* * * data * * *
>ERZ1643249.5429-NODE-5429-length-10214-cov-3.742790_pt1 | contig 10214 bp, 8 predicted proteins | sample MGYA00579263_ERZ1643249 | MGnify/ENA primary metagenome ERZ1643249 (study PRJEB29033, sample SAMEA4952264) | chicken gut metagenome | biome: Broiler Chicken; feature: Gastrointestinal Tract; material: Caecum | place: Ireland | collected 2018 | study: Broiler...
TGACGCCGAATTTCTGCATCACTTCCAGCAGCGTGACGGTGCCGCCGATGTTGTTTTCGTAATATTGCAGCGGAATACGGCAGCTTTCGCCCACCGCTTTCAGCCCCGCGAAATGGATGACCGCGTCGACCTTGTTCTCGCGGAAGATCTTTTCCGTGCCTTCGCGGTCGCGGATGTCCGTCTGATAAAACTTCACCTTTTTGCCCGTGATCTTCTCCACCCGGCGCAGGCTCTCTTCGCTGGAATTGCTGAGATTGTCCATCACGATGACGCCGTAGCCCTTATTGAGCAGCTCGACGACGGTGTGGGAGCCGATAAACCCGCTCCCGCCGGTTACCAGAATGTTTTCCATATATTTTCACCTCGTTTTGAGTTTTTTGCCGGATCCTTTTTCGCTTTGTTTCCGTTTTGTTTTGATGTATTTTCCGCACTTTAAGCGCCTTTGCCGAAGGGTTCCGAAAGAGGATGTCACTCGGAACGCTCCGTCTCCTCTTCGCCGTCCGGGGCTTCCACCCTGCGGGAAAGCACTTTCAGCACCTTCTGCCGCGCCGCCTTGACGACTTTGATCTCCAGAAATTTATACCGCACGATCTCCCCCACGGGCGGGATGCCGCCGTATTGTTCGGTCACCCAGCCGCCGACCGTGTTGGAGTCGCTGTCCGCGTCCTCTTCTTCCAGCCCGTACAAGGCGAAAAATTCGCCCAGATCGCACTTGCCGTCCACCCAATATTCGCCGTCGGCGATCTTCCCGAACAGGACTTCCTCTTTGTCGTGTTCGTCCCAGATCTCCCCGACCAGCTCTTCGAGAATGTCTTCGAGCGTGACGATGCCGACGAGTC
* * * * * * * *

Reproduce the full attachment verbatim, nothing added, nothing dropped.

>ERZ1643249.5429-NODE-5429-length-10214-cov-3.742790_pt1 | contig 10214 bp, 8 predicted proteins | sample MGYA00579263_ERZ1643249 | MGnify/ENA primary metagenome ERZ1643249 (study PRJEB29033, sample SAMEA4952264) | chicken gut metagenome | biome: Broiler Chicken; feature: Gastrointestinal Tract; material: Caecum | place: Ireland | collected 2018 | study: Broiler...
TGACGCCGAATTTCTGCATCACTTCCAGCAGCGTGACGGTGCCGCCGATGTTGTTTTCGTAATATTGCAGCGGAATACGGCAGCTTTCGCCCACCGCTTTCAGCCCCGCGAAATGGATGACCGCGTCGACCTTGTTCTCGCGGAAGATCTTTTCCGTGCCTTCGCGGTCGCGGATGTCCGTCTGATAAAACTTCACCTTTTTGCCCGTGATCTTCTCCACCCGGCGCAGGCTCTCTTCGCTGGAATTGCTGAGATTGTCCATCACGATGACGCCGTAGCCCTTATTGAGCAGCTCGACGACGGTGTGGGAGCCGATAAACCCGCTCCCGCCGGTTACCAGAATGTTTTCCATATATTTTCACCTCGTTTTGAGTTTTTTGCCGGATCCTTTTTCGCTTTGTTTCCGTTTTGTTTTGATGTATTTTCCGCACTTTAAGCGCCTTTGCCGAAGGGTTCCGAAAGAGGATGTCACTCGGAACGCTCCGTCTCCTCTTCGCCGTCCGGGGCTTCCACCCTGCGGGAAAGCACTTTCAGCACCTTCTGCCGCGCCGCCTTGACGACTTTGATCTCCAGAAATTTATACCGCACGATCTCCCCCACGGGCGGGATGCCGCCGTATTGTTCGGTCACCCAGCCGCCGACCGTGTTGGAGTCGCTGTCCGCGTCCTCTTCTTCCAGCCCGTACAAGGCGAAAAATTCGCCCAGATCGCACTTGCCGTCCACCCAATATTCGCCGTCGGCGATCTTCCCGAACAGGACTTCCTCTTTGTCGTGTTCGTCCCAGATCTCCCCGACCAGCTCTTCGAGAATGTCTTCGAGCGTGACGATGCCGACGAGTC